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Durham University

Postgraduate Module Handbook 2021/2022

Archive Module Description

This page is for the academic year 2021-22. The current handbook year is 2022-23

Department: Classics and Ancient History

CLAS44830: Magic in the Roman World

Type Open Level 4 Credits 30 Availability Not available in 2021/22

Prerequisites

  • None.

Corequisites

  • None.

Excluded Combination of Modules

  • None.

Aims

  • To introduce students to the range of magical beliefs and practices in the Roman world.
  • To explore the scholarly debates around the interpretation of magical practices and their relation to other kinds of activity, including religion and medicine.
  • To analyse (in translation) a wide variety of sources relevant to the study of ancient magic, including literature, papyri, epigraphy and archaeology.
  • To promote self-motivated and self-directed graduate research and prepare students to pursue higher level research.

Content

  • This module will delve into the world of Roman magic, exploring the practices of people in real life as well as the discourses on magic preserved in ancient literature. The evidence base covered is wide, taking in spell books on papyrus, lead curse tablets, and inscribed gemstones, as well as the more familiar literary texts. The question of how magic can be defined and approached will be a consistent theme throughout the module, inviting critical thought and discussion of how scholars use terminology to classify ancient beliefs and practices. The module will pay close attention to the ways in which magic has been conceived and debated in modern scholarship over the past century, changing with influences from connected disciplinessuch as anthropology and archaeology. In particular, Sstudents will tackle critically engage with the issues of defining magicpros and cons of emic versus etic approaches, and the issues with differentiating it magic from related concepts (ancient and modern), especially religion and medicine.

Learning Outcomes

Subject-specific Knowledge:
  • Detailed knowledge of primary evidence for Roman magical beliefs and practice and the difficulties they present for interpretation.
  • Awareness of the historiography of ancient magical studies and the shifts in theoretical and methodological approaches over time.
  • Familiarity with developments in related disciplines and their effects on classical scholarship.
Subject-specific Skills:
  • An ability to access and make use of a range of source materials that illuminate Roman magical beliefs and practices.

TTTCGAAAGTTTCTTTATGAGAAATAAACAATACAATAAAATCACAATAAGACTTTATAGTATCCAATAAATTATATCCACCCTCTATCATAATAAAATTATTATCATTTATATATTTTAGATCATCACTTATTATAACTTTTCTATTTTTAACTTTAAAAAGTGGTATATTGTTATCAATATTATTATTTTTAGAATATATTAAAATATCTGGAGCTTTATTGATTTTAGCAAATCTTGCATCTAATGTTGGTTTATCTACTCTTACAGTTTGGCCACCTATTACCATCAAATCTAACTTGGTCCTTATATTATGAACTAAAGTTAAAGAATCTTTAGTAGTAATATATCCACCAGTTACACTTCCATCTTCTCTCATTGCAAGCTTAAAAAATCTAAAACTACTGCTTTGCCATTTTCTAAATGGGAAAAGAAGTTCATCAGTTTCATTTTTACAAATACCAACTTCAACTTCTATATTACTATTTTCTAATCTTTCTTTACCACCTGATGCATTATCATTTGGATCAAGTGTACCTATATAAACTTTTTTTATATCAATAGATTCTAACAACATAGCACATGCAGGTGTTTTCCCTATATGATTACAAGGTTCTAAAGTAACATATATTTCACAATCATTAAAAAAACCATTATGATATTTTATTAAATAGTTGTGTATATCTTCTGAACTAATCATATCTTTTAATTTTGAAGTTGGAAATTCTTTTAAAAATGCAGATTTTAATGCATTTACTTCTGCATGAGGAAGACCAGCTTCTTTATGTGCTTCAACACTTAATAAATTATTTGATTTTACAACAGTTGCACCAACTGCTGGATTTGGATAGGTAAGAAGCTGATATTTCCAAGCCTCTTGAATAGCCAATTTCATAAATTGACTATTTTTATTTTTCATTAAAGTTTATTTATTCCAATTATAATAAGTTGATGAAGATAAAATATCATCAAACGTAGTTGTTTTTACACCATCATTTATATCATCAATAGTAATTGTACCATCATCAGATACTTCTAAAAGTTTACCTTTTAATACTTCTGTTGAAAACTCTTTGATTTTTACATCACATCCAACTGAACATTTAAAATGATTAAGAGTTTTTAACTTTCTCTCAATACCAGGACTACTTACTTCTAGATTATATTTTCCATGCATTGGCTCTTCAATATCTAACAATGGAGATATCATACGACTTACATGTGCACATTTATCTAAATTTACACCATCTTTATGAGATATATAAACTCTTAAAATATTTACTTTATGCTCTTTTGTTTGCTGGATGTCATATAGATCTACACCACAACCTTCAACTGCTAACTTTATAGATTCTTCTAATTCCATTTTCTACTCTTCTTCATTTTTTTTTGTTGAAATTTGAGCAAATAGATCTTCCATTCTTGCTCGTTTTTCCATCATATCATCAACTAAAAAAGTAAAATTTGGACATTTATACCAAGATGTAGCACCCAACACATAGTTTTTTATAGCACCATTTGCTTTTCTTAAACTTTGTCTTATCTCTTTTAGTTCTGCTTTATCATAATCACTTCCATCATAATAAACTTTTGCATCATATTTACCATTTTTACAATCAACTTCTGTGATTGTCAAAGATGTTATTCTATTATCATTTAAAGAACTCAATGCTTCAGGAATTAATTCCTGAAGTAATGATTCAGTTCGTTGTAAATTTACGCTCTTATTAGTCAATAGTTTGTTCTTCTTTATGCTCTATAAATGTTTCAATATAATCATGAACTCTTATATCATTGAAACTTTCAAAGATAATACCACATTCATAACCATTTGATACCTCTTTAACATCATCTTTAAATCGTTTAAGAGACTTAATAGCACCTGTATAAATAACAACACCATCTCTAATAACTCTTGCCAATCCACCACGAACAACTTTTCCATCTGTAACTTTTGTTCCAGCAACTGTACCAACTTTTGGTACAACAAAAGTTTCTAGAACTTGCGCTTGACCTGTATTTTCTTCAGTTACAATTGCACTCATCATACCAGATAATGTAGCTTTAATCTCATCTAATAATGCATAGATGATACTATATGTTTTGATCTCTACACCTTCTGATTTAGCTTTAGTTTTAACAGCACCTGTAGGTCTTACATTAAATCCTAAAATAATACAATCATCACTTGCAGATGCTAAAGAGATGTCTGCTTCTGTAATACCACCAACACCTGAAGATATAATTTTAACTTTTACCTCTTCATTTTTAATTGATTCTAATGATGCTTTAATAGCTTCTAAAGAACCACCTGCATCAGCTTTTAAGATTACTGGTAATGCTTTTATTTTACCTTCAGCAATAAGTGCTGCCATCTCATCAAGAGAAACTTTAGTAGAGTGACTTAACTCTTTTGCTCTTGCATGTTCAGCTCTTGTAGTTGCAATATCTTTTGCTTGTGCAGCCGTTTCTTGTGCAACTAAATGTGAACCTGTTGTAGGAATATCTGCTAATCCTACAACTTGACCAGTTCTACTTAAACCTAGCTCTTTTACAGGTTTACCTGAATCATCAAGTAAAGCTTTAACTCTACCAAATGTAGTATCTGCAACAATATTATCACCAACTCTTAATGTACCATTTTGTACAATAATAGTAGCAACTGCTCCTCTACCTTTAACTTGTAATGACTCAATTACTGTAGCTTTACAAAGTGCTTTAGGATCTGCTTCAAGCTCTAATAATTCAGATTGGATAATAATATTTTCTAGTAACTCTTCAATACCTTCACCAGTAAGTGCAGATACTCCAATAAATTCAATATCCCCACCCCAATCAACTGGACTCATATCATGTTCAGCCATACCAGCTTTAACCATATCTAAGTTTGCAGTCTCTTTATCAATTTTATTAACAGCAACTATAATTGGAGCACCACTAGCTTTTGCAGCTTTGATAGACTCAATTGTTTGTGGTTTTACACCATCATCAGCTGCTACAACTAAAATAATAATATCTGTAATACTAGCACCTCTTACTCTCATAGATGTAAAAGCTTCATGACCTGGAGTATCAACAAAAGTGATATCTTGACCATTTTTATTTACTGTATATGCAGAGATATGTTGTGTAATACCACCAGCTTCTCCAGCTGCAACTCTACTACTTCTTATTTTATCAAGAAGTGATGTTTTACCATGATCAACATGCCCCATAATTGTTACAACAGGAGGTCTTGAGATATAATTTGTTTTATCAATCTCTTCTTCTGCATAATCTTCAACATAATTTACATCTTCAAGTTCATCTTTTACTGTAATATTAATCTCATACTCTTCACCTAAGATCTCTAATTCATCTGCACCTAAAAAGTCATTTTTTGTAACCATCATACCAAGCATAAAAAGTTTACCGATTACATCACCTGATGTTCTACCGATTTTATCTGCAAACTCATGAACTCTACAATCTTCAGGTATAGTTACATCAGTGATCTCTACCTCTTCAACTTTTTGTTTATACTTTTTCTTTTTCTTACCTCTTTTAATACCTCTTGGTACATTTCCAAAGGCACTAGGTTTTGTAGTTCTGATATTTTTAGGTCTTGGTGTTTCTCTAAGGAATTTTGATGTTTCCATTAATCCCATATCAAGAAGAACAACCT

• An ability to engage with and contribute to relevant scholarly debates on ancient magic, including interdisciplinary approaches from related disciplines, such as archaeology, anthropology, and religious studies.
Key Skills:
  • Ability to analyse a wide range of source material in an intellectually sophisticated and methodologically sound way.
  • Ability to assess critically a range of different methodologies and theoretical approaches.
  • Ability to produce independent research and communicate it in a clear and well-structured fashion in both oral and written form.
  • Capacity to produce independent, persuasive and clearly formulated arguments in both oral and written form.

Modes of Teaching, Learning and Assessment and how these contribute to the learning outcomes of the module

  • Teaching takes place by fortnightly seminars organised around specific research questions and sources.
  • The fortnightly seminars are two-hour long sessions to allow and encourage significant preparation and detailed discussion.
  • Formative assessment consists of a short essay submitted at the end of Michaelmas term (2,000 words) and a presentation on a topic of each student’s own choosing.
  • Summative assessment consists of a max. 5,000-word essay on a topic of each student’s own choosing, which should be different from the formative essay.

Teaching Methods and Learning Hours

Activity Number Frequency Duration Total/Hours
Seminars 8 4 in Michaelmas Term and 4 in Epiphany Term 2 hrs 16
Preparation and Reading 284
Total 300

Summative Assessment

Component: 1 essay of 5,000 words Component Weighting: 100%
Element Length / duration Element Weighting Resit Opportunity
1 essay 5,000 words 100%

Formative Assessment:

1 essay (2,000 words) and 1 oral presentation


Attendance at all activities marked with this symbol will be monitored. Students who fail to attend these activities, or to complete the summative or formative assessment specified above, will be subject to the procedures defined in the University's General Regulation V, and may be required to leave the University